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Gov. Cuomo Promises to Sue Feds Over Tax Reform

Gov. Andrew Cuomo delivered his "State of the State" address in Albany on Wednesday. Gov. Andrew Cuomo delivered his “State of the State” address in Albany on Wednesday.

ALBANY—In response to what he says is an “arrow aimed at New York’s economic heart,” Gov. Andrew Cuomo in his annual “State of the State Address” promised New York State will file suit against the federal tax reform law and will also study the feasibility of restructuring the state’s income tax revenue system.

Acknowledging the state faces a $4-billion budget deficit and a projected $2-billion cut in federal government assistance, Gov. Cuomo said, “The budgetary and economic challenges we face short-term and long-term are compounded by the federal assault on New York. This is literally going to define the future of this state. President Ford may have metaphorically told New York to drop dead in 1975—but this federal government is the most hostile and aggressive toward New York in history.”

Cuomo promised to challenge the federal tax reform law as unconstitutional that violates the principle of state’s rights and the principle of equal protection. He added that the onerous impacts of federal tax reform on New York State constitute “the first federal double taxation in history.”

In terms of the restructuring in how the state secures revenues, the governor explained that his administration is developing a plan to restructure the state tax code to reduce its reliance on its current income tax system and perhaps adopt a statewide payroll tax system as well as reform the carried interest loophole that he characterized as a “Wall Street giveaway.”

He cautioned that the state tax revenue restructuring would be complicated and difficult. “If we do not fix this problem, it is a question of the state of New York’s economic viability in the long term. It’s a question of our competitiveness, long term,” the governor said. “And preserving the strength of New York State and New York State’s economy at a time when we have a federal government that is giving other states a structural competitive advantage against us.”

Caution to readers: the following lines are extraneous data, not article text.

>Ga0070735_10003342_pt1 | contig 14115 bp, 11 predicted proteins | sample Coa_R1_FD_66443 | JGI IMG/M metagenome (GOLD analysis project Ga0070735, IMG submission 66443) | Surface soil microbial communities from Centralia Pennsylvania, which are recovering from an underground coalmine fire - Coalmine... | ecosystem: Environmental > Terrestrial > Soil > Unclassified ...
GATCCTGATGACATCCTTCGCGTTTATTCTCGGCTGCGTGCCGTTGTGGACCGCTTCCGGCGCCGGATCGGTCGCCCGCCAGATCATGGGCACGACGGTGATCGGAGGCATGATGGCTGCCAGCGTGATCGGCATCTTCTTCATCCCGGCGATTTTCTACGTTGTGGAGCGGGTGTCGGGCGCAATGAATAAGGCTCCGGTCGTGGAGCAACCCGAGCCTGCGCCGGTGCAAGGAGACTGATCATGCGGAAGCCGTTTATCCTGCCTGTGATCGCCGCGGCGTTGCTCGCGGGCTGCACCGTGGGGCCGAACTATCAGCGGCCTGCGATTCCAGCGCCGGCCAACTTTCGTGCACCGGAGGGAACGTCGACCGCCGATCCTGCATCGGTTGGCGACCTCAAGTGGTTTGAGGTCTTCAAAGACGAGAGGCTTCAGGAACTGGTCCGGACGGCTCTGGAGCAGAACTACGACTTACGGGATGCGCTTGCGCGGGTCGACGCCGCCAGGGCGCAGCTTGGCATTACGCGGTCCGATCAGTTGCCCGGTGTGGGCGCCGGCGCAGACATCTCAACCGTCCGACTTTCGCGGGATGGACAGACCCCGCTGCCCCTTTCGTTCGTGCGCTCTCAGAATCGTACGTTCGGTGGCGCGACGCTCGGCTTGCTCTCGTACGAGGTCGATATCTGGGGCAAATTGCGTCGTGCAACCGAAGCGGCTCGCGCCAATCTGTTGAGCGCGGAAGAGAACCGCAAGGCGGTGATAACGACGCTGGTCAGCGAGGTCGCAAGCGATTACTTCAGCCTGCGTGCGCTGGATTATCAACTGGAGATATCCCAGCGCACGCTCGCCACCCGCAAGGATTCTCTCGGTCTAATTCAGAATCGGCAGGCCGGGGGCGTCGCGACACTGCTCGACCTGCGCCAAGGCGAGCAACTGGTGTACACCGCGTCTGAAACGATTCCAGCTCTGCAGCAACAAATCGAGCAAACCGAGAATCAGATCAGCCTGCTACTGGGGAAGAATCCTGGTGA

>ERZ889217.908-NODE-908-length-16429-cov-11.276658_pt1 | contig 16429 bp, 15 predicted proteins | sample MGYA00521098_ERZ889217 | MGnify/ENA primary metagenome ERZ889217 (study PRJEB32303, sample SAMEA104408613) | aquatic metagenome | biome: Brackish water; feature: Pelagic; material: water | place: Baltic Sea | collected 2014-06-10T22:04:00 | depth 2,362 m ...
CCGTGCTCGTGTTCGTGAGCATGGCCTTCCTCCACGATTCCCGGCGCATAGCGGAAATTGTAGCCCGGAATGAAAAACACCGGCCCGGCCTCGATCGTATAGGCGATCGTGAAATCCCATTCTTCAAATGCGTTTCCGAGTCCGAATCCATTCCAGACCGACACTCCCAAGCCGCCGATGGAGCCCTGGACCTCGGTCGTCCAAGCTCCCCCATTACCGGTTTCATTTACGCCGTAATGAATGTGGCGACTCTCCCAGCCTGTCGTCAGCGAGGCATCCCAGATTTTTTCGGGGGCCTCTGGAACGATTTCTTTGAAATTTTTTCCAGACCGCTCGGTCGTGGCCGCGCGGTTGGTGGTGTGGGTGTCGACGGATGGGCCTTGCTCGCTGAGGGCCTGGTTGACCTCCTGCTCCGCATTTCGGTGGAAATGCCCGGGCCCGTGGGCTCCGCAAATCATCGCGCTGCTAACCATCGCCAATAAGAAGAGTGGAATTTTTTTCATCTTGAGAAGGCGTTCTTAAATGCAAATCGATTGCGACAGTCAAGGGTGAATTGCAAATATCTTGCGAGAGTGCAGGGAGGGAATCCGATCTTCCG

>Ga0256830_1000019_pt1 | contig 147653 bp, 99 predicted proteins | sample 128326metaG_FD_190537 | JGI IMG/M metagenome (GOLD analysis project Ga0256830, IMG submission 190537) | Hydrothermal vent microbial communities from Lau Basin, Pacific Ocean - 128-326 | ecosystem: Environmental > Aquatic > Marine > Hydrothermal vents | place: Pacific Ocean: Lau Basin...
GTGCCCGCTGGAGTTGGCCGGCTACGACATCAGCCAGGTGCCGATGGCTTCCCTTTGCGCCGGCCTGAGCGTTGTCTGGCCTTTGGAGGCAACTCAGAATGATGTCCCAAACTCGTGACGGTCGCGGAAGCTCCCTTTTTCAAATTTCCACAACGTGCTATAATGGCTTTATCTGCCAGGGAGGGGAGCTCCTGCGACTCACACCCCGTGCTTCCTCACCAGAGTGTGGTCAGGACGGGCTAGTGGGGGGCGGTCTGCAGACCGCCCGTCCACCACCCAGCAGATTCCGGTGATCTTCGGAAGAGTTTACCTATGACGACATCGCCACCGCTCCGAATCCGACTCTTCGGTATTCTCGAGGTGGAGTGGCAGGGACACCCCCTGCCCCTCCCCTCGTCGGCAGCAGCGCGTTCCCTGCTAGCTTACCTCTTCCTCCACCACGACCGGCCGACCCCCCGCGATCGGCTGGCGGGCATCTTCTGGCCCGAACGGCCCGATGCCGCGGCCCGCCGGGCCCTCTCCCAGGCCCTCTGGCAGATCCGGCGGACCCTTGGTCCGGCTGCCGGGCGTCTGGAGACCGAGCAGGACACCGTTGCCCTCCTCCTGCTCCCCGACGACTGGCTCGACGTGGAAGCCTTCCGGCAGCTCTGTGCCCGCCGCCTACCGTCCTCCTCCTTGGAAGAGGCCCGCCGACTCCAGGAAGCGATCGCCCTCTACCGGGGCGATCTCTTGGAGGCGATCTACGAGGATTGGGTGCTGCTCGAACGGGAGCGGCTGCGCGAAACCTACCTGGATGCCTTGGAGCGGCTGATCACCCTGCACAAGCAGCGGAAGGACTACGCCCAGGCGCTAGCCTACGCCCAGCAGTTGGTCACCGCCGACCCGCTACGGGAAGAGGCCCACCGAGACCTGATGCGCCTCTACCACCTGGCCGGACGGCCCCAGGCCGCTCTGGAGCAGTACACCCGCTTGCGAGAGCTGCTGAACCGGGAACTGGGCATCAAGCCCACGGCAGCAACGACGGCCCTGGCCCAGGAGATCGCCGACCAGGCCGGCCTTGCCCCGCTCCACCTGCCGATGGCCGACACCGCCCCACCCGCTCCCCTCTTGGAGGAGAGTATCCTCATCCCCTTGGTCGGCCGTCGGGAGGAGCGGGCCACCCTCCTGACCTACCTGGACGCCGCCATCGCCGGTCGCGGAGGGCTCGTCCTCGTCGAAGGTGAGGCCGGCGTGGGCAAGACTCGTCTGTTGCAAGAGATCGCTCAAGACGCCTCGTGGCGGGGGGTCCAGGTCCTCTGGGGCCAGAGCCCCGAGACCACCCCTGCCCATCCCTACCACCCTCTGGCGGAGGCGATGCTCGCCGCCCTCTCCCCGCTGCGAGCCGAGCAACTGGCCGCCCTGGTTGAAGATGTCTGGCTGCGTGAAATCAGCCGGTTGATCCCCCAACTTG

Among some of the key takeaways from the State of the State address include continuation of middle-income tax cuts; a pledge to file suit if the U.S. Environmental Protection Agency deems General Electric’s cleanup of the Hudson River of PCBs as complete; expanding cashless tolling throughout the New York State Thruway system by 2020; continuing his $100-billion infrastructure program by investing $11.7 billion in the state’s transportation infrastructure. The funding will allow the State Department of Transportation to pave 2,000 miles of road and repair or rehabilitate 500 bridges, and the New York State Thruway Authority renewal of an additional 170 lane miles, repair or rehabilitation of 25 bridges and the completion of the new $3.9-billion Governor Mario M. Cuomo Bridge in 2018.

Other initiatives include pressing the Port Authority to approve $34 million for the expansion of Stewart International Airport, which would be renamed New York International Airport at Stewart Field and build a new Metro North train station at Woodbury Common Premium Outlets. The state is about to launch a nearly $150-million project to improve access to the shopping center and Route 17. He also says the state will seek ways to redevelop the Red Hook section of Brooklyn and continue to press forward with the possible construction of tunnel connecting Long Island to either Westchester County or Connecticut to help alleviate traffic congestion on the Long Island Expressway.

The governor during his State of the State referenced major capital projects underway at LaGuardia and Kennedy Airports, Penn Station and the Javits Center. He urged the Port Authority to expedite the approval of the development of an AirTrain connection between LaGuardia and Willets Point in Queens that would create access to the number 7 subway line and the Long Island Rail Road, which both offer service to Grand Central, Penn Station and all of Long Island. The project is expected to be developed through a public-private partnership. The Port Authority will begin the environmental review process as soon as possible, with the goal of starting construction in 2019, the governor stated.

The New York Building Congress in a prepared statement praised the governor’s State of the State address and in particular his commitment to continue to invest in the state’s infrastructure. Carlo A. Scissura, president and CEO of the New York Building Congress, went further noting the governor’s support for Amtrak’s multi-billion dollar Gateway Tunnel rail tunnel project, which he described as “the most critical infrastructure project in the nation.”

Recently, federal transportation officials have stepped back from what New York and New Jersey officials had believed would be a 50-50 funding arrangement between the states and Amtrak and the federal government.

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